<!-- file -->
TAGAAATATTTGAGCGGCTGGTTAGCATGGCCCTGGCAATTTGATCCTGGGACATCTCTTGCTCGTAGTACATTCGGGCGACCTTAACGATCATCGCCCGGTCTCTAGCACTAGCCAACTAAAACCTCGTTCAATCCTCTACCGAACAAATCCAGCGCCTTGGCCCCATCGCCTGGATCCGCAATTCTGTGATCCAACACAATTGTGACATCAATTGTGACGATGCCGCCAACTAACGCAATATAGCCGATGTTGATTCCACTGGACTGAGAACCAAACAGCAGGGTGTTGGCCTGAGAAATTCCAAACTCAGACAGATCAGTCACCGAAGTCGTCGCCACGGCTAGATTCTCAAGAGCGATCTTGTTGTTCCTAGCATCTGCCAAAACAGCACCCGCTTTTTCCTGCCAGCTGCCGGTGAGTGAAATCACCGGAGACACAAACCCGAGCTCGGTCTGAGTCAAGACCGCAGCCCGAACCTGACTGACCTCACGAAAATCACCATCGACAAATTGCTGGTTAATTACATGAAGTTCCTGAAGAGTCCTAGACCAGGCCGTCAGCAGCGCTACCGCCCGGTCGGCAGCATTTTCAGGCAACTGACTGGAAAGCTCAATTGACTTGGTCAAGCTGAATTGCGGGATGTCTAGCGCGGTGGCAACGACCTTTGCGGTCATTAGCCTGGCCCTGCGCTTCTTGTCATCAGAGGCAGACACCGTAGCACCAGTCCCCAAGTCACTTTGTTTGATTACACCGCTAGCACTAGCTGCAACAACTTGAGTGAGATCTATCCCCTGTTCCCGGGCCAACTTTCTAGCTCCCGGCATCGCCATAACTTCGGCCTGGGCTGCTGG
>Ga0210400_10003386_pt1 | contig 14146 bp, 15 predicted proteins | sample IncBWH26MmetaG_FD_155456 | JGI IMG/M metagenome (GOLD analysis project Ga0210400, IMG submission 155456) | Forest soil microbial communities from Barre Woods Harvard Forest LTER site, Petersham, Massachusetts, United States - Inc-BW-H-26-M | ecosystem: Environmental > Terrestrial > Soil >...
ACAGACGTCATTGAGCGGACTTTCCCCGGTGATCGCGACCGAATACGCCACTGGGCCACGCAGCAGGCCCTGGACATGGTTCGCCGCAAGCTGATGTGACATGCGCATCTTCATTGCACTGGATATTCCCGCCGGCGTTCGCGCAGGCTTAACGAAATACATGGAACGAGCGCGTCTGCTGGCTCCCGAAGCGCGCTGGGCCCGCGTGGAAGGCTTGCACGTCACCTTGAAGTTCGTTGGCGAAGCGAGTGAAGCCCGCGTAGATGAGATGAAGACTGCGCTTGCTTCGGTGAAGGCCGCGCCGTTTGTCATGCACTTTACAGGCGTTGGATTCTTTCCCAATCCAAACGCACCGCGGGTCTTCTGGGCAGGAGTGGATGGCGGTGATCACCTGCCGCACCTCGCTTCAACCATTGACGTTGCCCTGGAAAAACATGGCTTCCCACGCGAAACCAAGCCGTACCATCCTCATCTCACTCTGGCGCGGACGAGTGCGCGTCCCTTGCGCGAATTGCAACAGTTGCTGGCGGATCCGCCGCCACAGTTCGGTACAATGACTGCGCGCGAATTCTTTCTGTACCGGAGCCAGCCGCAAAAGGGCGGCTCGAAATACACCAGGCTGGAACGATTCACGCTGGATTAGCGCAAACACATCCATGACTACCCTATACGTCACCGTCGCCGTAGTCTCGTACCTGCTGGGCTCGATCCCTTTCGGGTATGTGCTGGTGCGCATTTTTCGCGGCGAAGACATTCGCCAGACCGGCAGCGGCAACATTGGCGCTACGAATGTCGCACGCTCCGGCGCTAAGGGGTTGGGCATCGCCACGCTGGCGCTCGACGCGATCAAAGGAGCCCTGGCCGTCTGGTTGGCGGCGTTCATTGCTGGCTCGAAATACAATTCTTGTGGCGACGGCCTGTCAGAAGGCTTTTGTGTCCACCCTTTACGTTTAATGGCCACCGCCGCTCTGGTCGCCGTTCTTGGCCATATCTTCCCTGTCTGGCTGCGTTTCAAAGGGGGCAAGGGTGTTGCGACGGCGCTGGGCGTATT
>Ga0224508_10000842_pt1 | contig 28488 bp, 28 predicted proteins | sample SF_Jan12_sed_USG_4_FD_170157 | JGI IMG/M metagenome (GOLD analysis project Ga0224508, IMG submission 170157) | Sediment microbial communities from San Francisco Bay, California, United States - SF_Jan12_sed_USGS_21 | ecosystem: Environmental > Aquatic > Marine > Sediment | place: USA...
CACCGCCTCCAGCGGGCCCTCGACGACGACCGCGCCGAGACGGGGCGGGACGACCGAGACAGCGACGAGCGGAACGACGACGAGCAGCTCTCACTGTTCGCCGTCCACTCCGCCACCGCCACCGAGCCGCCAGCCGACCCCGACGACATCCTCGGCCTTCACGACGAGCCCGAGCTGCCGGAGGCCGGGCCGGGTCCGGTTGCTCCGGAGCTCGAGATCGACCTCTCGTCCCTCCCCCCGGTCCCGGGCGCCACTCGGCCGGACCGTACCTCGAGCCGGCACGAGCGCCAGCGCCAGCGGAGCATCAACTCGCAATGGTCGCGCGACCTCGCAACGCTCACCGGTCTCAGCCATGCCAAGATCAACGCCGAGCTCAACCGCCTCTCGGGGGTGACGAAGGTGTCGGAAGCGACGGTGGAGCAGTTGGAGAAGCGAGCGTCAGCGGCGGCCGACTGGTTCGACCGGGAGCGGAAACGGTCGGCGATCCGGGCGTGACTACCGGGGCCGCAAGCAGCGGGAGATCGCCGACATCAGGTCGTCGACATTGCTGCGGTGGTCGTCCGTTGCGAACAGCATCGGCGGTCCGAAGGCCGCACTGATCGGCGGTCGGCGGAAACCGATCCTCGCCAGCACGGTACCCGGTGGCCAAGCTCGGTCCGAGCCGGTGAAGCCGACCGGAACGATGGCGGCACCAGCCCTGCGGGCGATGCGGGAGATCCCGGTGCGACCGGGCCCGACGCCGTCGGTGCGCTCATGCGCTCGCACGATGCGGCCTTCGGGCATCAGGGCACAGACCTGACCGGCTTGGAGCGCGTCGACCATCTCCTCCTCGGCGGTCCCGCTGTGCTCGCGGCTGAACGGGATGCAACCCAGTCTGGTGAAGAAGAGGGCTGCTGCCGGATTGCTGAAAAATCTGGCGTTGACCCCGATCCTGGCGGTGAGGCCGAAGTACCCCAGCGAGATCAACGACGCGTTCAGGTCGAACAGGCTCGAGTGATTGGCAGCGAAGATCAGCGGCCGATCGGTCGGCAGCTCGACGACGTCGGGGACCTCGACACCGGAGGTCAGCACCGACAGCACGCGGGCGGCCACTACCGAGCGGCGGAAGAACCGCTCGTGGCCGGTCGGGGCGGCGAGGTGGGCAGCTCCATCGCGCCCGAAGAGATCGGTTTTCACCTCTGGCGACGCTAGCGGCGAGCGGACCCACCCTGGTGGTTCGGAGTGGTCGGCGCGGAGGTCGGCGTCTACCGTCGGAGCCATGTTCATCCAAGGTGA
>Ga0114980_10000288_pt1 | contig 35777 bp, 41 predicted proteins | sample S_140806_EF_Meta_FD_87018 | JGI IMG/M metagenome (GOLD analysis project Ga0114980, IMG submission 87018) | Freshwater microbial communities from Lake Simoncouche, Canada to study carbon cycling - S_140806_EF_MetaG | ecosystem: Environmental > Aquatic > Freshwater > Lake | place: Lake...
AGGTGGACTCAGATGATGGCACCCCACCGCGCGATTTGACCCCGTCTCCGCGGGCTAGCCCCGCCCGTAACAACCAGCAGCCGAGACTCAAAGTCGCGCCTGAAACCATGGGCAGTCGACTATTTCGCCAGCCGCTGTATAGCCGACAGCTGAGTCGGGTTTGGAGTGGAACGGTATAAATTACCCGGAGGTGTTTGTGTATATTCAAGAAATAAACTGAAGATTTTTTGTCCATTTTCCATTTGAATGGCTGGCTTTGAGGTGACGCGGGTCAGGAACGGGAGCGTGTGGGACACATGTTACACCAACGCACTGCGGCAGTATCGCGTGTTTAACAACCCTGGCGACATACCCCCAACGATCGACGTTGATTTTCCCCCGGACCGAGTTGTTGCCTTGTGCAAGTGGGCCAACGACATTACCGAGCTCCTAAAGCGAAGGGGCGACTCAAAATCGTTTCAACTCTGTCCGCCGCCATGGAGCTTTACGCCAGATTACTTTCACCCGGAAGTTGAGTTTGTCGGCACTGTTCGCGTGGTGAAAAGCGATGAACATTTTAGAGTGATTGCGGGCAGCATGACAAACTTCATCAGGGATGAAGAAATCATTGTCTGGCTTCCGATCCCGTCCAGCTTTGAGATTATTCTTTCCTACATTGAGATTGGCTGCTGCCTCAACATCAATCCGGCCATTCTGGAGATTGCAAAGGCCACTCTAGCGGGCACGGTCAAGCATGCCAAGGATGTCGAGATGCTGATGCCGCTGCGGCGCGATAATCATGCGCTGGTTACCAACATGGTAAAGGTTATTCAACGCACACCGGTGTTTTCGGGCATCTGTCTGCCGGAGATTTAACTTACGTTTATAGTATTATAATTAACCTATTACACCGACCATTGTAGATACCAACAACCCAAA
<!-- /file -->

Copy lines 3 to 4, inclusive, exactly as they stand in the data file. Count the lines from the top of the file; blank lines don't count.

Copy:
ACAGACGTCATTGAGCGGACTTTCCCCGGTGATCGCGACCGAATACGCCACTGGGCCACGCAGCAGGCCCTGGACATGGTTCGCCGCAAGCTGATGTGACATGCGCATCTTCATTGCACTGGATATTCCCGCCGGCGTTCGCGCAGGCTTAACGAAATACATGGAACGAGCGCGTCTGCTGGCTCCCGAAGCGCGCTGGGCCCGCGTGGAAGGCTTGCACGTCACCTTGAAGTTCGTTGGCGAAGCGAGTGAAGCCCGCGTAGATGAGATGAAGACTGCGCTTGCTTCGGTGAAGGCCGCGCCGTTTGTCATGCACTTTACAGGCGTTGGATTCTTTCCCAATCCAAACGCACCGCGGGTCTTCTGGGCAGGAGTGGATGGCGGTGATCACCTGCCGCACCTCGCTTCAACCATTGACGTTGCCCTGGAAAAACATGGCTTCCCACGCGAAACCAAGCCGTACCATCCTCATCTCACTCTGGCGCGGACGAGTGCGCGTCCCTTGCGCGAATTGCAACAGTTGCTGGCGGATCCGCCGCCACAGTTCGGTACAATGACTGCGCGCGAATTCTTTCTGTACCGGAGCCAGCCGCAAAAGGGCGGCTCGAAATACACCAGGCTGGAACGATTCACGCTGGATTAGCGCAAACACATCCATGACTACCCTATACGTCACCGTCGCCGTAGTCTCGTACCTGCTGGGCTCGATCCCTTTCGGGTATGTGCTGGTGCGCATTTTTCGCGGCGAAGACATTCGCCAGACCGGCAGCGGCAACATTGGCGCTACGAATGTCGCACGCTCCGGCGCTAAGGGGTTGGGCATCGCCACGCTGGCGCTCGACGCGATCAAAGGAGCCCTGGCCGTCTGGTTGGCGGCGTTCATTGCTGGCTCGAAATACAATTCTTGTGGCGACGGCCTGTCAGAAGGCTTTTGTGTCCACCCTTTACGTTTAATGGCCACCGCCGCTCTGGTCGCCGTTCTTGGCCATATCTTCCCTGTCTGGCTGCGTTTCAAAGGGGGCAAGGGTGTTGCGACGGCGCTGGGCGTATT
>Ga0224508_10000842_pt1 | contig 28488 bp, 28 predicted proteins | sample SF_Jan12_sed_USG_4_FD_170157 | JGI IMG/M metagenome (GOLD analysis project Ga0224508, IMG submission 170157) | Sediment microbial communities from San Francisco Bay, California, United States - SF_Jan12_sed_USGS_21 | ecosystem: Environmental > Aquatic > Marine > Sediment | place: USA...